By Chris Gray
By Corey Deiterman
By Jef With One F
By Chris Gray
By Rocks Off
By Rocks Off
"I've always liked Houston. It's a rocking town." Wanda Jackson ought to know -- the 69-year-old Oklahoma City grandmother has been to Houston many times during her 52-year career. Called "The First Lady of Rock and Roll" by those who study these things, the groundbreaking Jackson is a member of the Rockabilly Hall of Fame, the Country Music Hall of Fame and the International Country Music Hall of Fame.
Since arriving on the music scene as a young teen in 1954 as a featured singer with country legend Hank Thompson, Jackson has blazed a trail that women in the music business are still following today. In 1955, when rock and roll was in its infancy, Jackson was the only woman who stood toe-to-toe with guys like Johnny Cash, Jerry Lee Lewis and Elvis Presley while also single-handedly sexing up the appearance of women in country music. (She didn't change the way women looked in rock, because there were no other women in rock!)
It was Jackson's father who brought her into young Elvis Presley's orbit. "I met Elvis around 1955 when I was on the Ozark Jubilee," says Jackson. "Elvis was beginning to catch on, and no one could open for him. His fans only wanted Elvis, and they would boo opening acts right off the stage. But for some reason they accepted me, and we ended up touring with Elvis most of 1956 and 1957."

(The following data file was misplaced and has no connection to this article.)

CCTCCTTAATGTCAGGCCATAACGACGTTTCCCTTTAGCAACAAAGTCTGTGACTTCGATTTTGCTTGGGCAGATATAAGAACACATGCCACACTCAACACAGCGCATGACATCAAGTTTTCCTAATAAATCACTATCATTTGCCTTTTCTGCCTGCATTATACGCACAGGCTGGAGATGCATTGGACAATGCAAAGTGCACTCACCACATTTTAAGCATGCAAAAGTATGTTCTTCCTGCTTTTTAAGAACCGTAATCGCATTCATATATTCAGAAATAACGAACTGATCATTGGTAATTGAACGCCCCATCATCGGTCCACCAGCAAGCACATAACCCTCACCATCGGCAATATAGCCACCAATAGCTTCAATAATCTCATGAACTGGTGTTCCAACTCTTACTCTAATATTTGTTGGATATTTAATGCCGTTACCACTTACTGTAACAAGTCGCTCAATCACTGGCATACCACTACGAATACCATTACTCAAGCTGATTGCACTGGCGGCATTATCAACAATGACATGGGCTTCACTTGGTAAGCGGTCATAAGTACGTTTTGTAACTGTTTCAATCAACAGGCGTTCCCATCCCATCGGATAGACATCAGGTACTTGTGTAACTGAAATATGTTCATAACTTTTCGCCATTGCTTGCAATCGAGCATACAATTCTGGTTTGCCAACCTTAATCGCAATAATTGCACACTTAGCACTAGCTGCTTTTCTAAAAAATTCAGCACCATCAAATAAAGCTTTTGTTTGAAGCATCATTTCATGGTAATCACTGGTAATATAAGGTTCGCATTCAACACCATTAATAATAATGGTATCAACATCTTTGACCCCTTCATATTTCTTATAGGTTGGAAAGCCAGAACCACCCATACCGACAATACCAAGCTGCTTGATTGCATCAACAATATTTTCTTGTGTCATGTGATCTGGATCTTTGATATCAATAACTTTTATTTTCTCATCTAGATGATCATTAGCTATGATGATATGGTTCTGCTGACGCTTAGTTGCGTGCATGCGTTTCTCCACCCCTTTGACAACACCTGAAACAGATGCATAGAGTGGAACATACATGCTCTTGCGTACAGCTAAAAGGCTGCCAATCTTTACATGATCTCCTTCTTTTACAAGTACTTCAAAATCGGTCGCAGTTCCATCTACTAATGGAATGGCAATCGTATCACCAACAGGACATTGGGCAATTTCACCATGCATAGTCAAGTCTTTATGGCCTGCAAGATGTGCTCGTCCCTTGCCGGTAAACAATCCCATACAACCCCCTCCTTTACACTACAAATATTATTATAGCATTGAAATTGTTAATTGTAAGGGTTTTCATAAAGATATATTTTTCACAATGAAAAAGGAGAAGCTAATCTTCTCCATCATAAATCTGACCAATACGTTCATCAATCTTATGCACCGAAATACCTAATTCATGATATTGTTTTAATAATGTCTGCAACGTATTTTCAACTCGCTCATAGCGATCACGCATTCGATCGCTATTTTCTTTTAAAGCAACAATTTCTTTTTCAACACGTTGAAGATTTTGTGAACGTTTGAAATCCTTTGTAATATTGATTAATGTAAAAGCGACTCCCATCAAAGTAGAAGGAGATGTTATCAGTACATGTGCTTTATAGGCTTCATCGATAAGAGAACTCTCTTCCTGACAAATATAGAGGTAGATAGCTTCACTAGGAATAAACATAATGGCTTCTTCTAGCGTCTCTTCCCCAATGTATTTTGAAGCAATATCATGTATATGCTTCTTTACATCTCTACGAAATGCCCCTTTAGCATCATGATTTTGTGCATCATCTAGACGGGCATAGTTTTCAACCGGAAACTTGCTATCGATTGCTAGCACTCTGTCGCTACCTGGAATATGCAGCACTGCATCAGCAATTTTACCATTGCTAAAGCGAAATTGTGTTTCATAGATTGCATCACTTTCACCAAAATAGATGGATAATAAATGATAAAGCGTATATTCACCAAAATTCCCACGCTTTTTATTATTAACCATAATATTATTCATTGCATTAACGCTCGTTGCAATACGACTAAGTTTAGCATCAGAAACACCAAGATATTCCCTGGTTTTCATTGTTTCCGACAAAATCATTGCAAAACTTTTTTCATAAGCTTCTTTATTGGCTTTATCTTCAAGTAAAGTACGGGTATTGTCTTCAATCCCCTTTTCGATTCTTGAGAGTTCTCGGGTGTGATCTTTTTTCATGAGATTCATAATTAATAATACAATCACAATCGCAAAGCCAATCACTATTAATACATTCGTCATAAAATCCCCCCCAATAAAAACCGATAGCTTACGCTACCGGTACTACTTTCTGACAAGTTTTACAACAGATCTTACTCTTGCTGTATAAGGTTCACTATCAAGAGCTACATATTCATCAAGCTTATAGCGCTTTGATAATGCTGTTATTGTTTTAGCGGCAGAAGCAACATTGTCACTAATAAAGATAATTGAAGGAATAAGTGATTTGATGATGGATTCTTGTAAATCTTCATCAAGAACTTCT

Elvis and Jackson also dated during that period, and he convinced Jackson she should try rock and roll. The early rock and roll sides she cut, "Fujiyama Mama" (which was No. 1 in Japan for six months), "Hot Dog" and the incendiary "Let' s Have a Party," were unlike any female recordings at the time. Jackson had a number of country hits, but by the mid-'60s she had faded from the country music spotlight.
After two decades of working the gospel circuit, Jackson was brought back to public attention by alt-country artist Rosie Flores when Jackson sang with Flores on her 1995 album Rockabilly Filly, and later joined Flores on several shows. The response was so overwhelming, they ended up on a five-week tour. Since that time, Jackson has been working up to 150 dates a year, and today she is finally getting her critical and financial due. It seems the only thing that has eluded her is selection to the Rock and Roll Hall of Fame.
"Elvis Costello and several other artists have been campaigning for my induction, and we made it onto the final ballot last year, so maybe that will happen eventually. All I can do is just keep on rocking and hope for the best."